Bruno Monsaingeon's camera is the appropriate instrument for capturing the "inside story" of the life of a string quartet. A violinist himself, Monsaingeon, knows the secrets of this very special type of musical formation which has been at the inception of the greatest musical masterpieces.
Before dedicating a documentary to them in 2001, the filmmaker had already discovered this exceptional quartet of German musicians. They featured in the film he made on the Alban Berg Quartet in 1996, with whom the young Artemis quartet studied for a year in Vienna. Before, they had studied at the Lubeck Conservatory where they met and where they founded the quartet in 1989. Professional since 1994, they immediately reached the summit of their art. "There are many good string quartets in the world, but the Artemis Quartet is the best among the excellent ones... From Beethoven to Ligeti, the volume, clarity and dramatic quality of their interpretations are unsurpassable," wrote the music critic for the Frankfurter Allgemeine Zeitung. To this compliment nothing need be added: it is simply true.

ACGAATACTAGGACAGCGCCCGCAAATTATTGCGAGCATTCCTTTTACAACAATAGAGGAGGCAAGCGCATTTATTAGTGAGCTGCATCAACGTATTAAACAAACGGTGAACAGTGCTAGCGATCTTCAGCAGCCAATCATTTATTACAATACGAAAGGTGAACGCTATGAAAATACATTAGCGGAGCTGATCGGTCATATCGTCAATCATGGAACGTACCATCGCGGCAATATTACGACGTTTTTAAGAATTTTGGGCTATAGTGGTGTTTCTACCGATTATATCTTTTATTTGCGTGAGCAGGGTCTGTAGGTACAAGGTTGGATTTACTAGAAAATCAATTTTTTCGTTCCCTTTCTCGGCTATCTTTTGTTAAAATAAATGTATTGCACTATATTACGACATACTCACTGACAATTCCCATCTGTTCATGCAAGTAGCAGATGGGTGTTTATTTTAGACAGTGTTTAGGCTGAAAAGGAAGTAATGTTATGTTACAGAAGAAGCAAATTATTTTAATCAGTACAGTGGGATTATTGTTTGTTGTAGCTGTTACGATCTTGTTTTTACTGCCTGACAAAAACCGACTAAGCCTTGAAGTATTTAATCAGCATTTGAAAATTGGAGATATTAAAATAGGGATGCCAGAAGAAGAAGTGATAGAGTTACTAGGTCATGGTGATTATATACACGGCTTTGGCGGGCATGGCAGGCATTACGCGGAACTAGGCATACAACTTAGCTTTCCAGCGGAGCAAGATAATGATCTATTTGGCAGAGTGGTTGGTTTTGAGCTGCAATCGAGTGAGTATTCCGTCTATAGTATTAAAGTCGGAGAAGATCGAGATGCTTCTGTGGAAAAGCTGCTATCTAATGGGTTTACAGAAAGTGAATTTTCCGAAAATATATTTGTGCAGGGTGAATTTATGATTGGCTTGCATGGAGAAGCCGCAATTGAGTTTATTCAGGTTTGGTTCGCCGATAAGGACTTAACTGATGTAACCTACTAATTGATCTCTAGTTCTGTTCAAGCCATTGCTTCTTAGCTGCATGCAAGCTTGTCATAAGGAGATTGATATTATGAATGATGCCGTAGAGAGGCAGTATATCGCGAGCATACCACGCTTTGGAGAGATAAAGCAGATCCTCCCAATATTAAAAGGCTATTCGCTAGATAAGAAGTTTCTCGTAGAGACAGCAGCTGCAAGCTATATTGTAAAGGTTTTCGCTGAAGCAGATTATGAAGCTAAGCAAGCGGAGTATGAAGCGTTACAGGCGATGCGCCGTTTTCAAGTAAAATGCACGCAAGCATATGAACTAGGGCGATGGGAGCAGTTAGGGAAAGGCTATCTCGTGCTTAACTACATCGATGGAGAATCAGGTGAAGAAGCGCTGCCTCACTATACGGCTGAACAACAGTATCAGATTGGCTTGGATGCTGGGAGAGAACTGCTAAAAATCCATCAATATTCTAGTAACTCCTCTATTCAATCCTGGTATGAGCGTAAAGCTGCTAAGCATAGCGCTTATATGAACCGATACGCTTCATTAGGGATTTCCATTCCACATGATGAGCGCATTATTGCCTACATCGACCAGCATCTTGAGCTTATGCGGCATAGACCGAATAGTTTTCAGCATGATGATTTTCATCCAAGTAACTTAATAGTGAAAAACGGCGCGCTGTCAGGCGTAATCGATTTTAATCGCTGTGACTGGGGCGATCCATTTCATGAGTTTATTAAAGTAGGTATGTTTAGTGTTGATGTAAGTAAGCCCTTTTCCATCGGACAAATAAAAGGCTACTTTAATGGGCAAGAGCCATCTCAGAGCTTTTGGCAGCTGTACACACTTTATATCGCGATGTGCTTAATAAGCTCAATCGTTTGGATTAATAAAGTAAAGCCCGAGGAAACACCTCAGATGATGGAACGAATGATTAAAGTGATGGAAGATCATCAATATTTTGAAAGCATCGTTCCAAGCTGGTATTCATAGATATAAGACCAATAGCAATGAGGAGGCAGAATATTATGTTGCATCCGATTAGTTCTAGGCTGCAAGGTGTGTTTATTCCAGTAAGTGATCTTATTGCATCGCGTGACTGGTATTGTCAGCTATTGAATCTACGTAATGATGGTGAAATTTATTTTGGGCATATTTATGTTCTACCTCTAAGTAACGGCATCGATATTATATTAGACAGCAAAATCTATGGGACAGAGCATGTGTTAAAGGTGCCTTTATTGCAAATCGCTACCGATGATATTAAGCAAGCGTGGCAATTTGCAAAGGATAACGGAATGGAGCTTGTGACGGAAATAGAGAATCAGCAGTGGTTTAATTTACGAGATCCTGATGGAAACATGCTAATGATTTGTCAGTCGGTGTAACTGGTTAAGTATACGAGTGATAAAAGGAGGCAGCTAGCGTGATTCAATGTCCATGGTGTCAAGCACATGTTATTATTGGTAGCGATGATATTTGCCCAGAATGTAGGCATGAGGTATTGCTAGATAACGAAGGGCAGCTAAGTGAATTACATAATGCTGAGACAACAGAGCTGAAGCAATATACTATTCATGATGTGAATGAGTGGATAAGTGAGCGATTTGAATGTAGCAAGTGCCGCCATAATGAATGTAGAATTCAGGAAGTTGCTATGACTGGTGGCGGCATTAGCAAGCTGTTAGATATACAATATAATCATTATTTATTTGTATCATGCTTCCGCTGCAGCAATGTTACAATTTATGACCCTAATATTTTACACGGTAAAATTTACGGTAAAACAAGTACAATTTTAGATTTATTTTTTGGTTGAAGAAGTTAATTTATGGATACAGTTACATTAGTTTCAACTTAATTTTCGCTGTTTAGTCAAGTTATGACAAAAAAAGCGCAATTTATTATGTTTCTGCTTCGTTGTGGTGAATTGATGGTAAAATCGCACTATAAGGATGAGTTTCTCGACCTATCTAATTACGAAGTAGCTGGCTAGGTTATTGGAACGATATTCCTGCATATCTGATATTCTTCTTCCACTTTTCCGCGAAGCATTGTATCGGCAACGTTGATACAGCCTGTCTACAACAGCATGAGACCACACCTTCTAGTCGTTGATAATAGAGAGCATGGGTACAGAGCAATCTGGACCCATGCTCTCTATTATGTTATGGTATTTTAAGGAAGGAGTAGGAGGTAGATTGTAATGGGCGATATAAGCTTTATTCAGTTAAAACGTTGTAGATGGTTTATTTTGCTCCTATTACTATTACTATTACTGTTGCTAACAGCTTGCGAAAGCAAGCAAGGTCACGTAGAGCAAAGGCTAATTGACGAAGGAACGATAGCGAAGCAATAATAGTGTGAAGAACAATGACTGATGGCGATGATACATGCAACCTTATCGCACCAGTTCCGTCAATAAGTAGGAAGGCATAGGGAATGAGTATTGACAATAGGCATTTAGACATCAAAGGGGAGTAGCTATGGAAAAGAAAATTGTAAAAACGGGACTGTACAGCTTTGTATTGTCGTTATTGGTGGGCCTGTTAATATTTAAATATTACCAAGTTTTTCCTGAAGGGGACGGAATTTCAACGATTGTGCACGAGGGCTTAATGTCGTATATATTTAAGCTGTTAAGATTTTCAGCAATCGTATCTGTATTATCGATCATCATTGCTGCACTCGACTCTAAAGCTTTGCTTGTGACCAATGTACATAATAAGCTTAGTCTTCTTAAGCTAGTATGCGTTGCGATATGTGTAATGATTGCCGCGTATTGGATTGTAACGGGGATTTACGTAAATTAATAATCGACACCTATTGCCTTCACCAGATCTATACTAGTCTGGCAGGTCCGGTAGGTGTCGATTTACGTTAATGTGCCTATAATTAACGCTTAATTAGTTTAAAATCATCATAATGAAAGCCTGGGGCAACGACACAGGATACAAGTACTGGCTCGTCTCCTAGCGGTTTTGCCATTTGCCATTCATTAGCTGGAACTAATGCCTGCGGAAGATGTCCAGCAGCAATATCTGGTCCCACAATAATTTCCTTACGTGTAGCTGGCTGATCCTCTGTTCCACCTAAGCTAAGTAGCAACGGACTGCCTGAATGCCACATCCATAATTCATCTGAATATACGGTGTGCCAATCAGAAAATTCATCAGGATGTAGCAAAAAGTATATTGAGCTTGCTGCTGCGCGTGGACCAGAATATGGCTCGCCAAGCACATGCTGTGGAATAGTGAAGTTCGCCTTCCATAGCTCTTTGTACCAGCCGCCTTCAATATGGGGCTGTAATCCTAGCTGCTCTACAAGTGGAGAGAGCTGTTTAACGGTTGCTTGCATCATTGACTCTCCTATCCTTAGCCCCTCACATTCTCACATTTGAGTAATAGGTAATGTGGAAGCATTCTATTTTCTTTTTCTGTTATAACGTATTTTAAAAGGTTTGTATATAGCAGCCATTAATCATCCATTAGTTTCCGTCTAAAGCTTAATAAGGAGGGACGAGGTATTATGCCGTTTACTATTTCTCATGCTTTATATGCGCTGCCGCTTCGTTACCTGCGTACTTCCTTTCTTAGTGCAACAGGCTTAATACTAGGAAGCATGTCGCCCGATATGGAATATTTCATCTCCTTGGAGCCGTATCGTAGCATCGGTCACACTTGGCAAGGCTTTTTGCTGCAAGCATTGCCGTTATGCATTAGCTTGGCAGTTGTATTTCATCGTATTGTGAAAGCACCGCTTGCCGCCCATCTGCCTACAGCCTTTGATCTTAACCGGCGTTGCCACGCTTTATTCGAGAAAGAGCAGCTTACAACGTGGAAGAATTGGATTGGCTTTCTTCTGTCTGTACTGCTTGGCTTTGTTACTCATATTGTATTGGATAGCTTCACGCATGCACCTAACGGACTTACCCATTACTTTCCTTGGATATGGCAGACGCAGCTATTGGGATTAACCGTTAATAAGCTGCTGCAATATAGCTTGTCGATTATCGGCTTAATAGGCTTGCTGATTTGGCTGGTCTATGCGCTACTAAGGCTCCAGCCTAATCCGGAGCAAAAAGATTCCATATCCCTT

These are the outstanding personalities that Monsaingeon brings to us as they work on Beethoven's Grand Fugue, Op.133. The violinists Natalia Prischepenko and Heime Müller, the viola player Volker Jacobsen and the cellist Eckart Runge reveal to us their uncommon rigour, astounding spontaneity and youthful enthusiasm.
"A quartet is like a marriage, but four times harder," confides one of them. But above all they contracted their marriage with music. Their rendition of Beethoven's Grand Fugue filmed in April 2001 at the Bouffes du Nord in Paris is proof of this.
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